Friday, 29 April 2011

Lady laws and male lingerie attendants

Coming from New Zealand, I’m used to being independent. Driving to work each day, meeting friends for coffee, going to the movies.  It’s a good life.

But for women in Saudi, the very opposite is true. Life is one long list of ‘must nots’.

Saudi women cannot drive.

In fact, they cannot even get in a car or plane without the personal or written permission of a male relative. No room for any spontaneous flights of fancy. Not anywhere.

Only men work in Saudi.  

Well, more accurately, Saudi women only work on very rare occasions. And then, they must be physically separated from the potentially dire risk of contact with men, even to the point of having completely separate elevators.

But girls can be educated as far as university.

In fact, it’s encouraged. In 2008, King Abdullah initiated the construction of a state-of-the-art women-only university.  Spread over 8 million m², the Princess Noura Bint AbdulRahman University will have the capacity to enroll 40,000 girls, at the cheap cheap price tag of around $5 billion US.

Driving in from the airport when I arrived, I passed the university construction site. The dusty landscape of cranes and scaffolds seemed to stretch forever. 

Perhaps this is part of a ground swell for change? Certainly the king’s been a powerful advocate for women’s education, and for their integration into the work force – despite opposition from Islamic clerics.

But in the here and now, marriage and babies take the place of work.

So men end up doing things they’d never do anywhere else in the world. In the malls, men are behind every counter. They sell perfume, make up and most oddly of all, lingerie.

I wonder how Saudi women, who are so intensely private, feel about having to make such personal purchases from a male shop assistant.

The other obvious restriction is dress. Saudi Arabia’s strict interpretation of Islamic Law encourages women to cover themselves from head to toe in public. They also wear either a hijab (headscarf) or niqab.

The niqab completely covers the face, leaving only the eyes.
Right now, black is my least favourite colour. 

And then there’s something that I experienced just a couple of weeks ago.

My husband and I visited our local bank so I could get a bank card. (I was tired of existing on cash.) Like much of Saudi, banking is segregated. Men enter through the front, the ‘Ladies Section’ is around the back.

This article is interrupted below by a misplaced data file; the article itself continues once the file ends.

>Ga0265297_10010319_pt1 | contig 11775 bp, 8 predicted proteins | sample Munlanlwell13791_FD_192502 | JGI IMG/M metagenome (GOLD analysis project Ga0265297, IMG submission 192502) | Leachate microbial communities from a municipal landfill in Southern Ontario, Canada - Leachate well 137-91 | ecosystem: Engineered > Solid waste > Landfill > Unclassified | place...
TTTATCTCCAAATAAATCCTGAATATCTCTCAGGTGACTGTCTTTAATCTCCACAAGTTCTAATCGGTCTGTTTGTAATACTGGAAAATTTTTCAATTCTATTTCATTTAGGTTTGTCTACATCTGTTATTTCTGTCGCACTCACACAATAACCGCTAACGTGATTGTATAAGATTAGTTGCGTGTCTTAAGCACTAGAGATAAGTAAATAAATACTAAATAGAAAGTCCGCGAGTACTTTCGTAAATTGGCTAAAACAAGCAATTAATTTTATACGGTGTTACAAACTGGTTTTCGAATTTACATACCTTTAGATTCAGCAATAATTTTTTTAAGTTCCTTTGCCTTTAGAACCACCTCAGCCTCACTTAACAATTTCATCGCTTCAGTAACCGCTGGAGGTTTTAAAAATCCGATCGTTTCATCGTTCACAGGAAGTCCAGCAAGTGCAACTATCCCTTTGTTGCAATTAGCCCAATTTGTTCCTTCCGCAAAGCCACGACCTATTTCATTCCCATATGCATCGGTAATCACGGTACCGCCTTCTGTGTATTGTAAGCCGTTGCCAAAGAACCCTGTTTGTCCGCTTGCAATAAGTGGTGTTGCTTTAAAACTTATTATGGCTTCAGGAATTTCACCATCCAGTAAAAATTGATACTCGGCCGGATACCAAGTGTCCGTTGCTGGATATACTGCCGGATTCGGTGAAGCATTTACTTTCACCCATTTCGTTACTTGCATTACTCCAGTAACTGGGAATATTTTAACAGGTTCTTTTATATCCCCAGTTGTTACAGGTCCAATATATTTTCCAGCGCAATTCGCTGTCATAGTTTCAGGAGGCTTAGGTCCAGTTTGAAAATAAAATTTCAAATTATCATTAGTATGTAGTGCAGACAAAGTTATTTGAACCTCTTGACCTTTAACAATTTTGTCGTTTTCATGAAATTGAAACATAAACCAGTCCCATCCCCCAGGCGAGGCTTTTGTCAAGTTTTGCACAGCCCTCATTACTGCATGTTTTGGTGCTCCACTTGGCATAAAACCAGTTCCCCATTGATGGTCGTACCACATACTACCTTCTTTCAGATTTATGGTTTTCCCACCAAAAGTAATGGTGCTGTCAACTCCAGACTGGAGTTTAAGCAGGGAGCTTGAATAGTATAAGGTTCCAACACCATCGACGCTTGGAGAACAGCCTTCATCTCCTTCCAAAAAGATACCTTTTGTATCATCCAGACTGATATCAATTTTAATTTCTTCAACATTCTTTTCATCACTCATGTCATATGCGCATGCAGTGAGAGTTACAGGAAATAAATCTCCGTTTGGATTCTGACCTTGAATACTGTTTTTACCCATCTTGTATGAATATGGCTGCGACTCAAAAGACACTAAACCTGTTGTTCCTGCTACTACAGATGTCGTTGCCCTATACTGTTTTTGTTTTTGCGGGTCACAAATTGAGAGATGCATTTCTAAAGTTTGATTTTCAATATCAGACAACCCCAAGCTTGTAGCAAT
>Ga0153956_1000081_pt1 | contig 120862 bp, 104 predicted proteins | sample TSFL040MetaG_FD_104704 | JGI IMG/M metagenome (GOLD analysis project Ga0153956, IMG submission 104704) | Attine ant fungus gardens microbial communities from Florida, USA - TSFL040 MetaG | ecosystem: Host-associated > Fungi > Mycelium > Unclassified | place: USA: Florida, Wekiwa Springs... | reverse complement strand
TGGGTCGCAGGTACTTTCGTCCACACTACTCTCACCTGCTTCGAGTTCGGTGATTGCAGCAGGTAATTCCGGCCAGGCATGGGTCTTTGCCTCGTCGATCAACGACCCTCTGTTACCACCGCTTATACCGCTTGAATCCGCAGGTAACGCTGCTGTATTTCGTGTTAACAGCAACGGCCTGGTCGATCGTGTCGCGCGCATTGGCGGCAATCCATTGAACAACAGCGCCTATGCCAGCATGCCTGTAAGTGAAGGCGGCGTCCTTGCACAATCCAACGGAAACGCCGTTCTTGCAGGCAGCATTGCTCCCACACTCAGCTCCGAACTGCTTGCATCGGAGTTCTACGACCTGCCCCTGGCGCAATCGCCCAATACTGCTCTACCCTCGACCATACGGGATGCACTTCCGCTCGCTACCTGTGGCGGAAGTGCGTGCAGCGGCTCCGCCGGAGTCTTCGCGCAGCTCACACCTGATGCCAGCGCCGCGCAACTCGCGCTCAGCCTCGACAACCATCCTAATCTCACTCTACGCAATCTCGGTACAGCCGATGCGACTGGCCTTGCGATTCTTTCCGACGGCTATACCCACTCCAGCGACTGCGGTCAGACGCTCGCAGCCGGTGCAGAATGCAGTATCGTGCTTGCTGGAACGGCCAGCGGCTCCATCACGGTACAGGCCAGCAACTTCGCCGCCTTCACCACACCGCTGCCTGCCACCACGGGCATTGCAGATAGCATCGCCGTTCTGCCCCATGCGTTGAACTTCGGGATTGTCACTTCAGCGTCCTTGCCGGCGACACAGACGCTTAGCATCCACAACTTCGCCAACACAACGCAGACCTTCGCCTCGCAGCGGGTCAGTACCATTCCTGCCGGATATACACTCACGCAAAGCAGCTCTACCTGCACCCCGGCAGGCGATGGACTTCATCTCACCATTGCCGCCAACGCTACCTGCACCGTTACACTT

We were ushered into a very pleasant office. Lush, deep pile carpet, an elegant wood graindesk devoid of clutter, and a very Saudi green and gold colour scheme.

A traditionally clad Saudi (white thobe and red head scarf) courteously shook my hand as well as my husband’s. This was encouraging. He made every effort to direct the discussion to me and call me by name but amusingly, every so often he would forget, and speak to my husband about me inthe third person.

(Just call it the Saudi invisible woman syndrome.)

There were many forms to sign – mostly by my husband, of course. And then, finally, I left happily clutching my bank card.

One small step in my road to independence - or so I thought.

There’s a strange system in place here regarding bank card purchases. Whenever my husband buys something, he immediately receives an automated text on his phone confirming the amount of the purchase. Apparently this is a security measure.

Last week I was shopping with a friend at Faisaliah Mall and bought a top from Zara. Almost to the minute of my bank card payment, my husband received a text confirming the amount.

So…my road to independence in Saudi? Three steps forward and two back.


  1. It's not the only country where the primary cardholder gets a txt on purchases....One keeps her Australian visa for a reason!!!

  2. I quite enjoy checking up on whats being purchased while I'm not around... although, it can spoil surprises sometimes!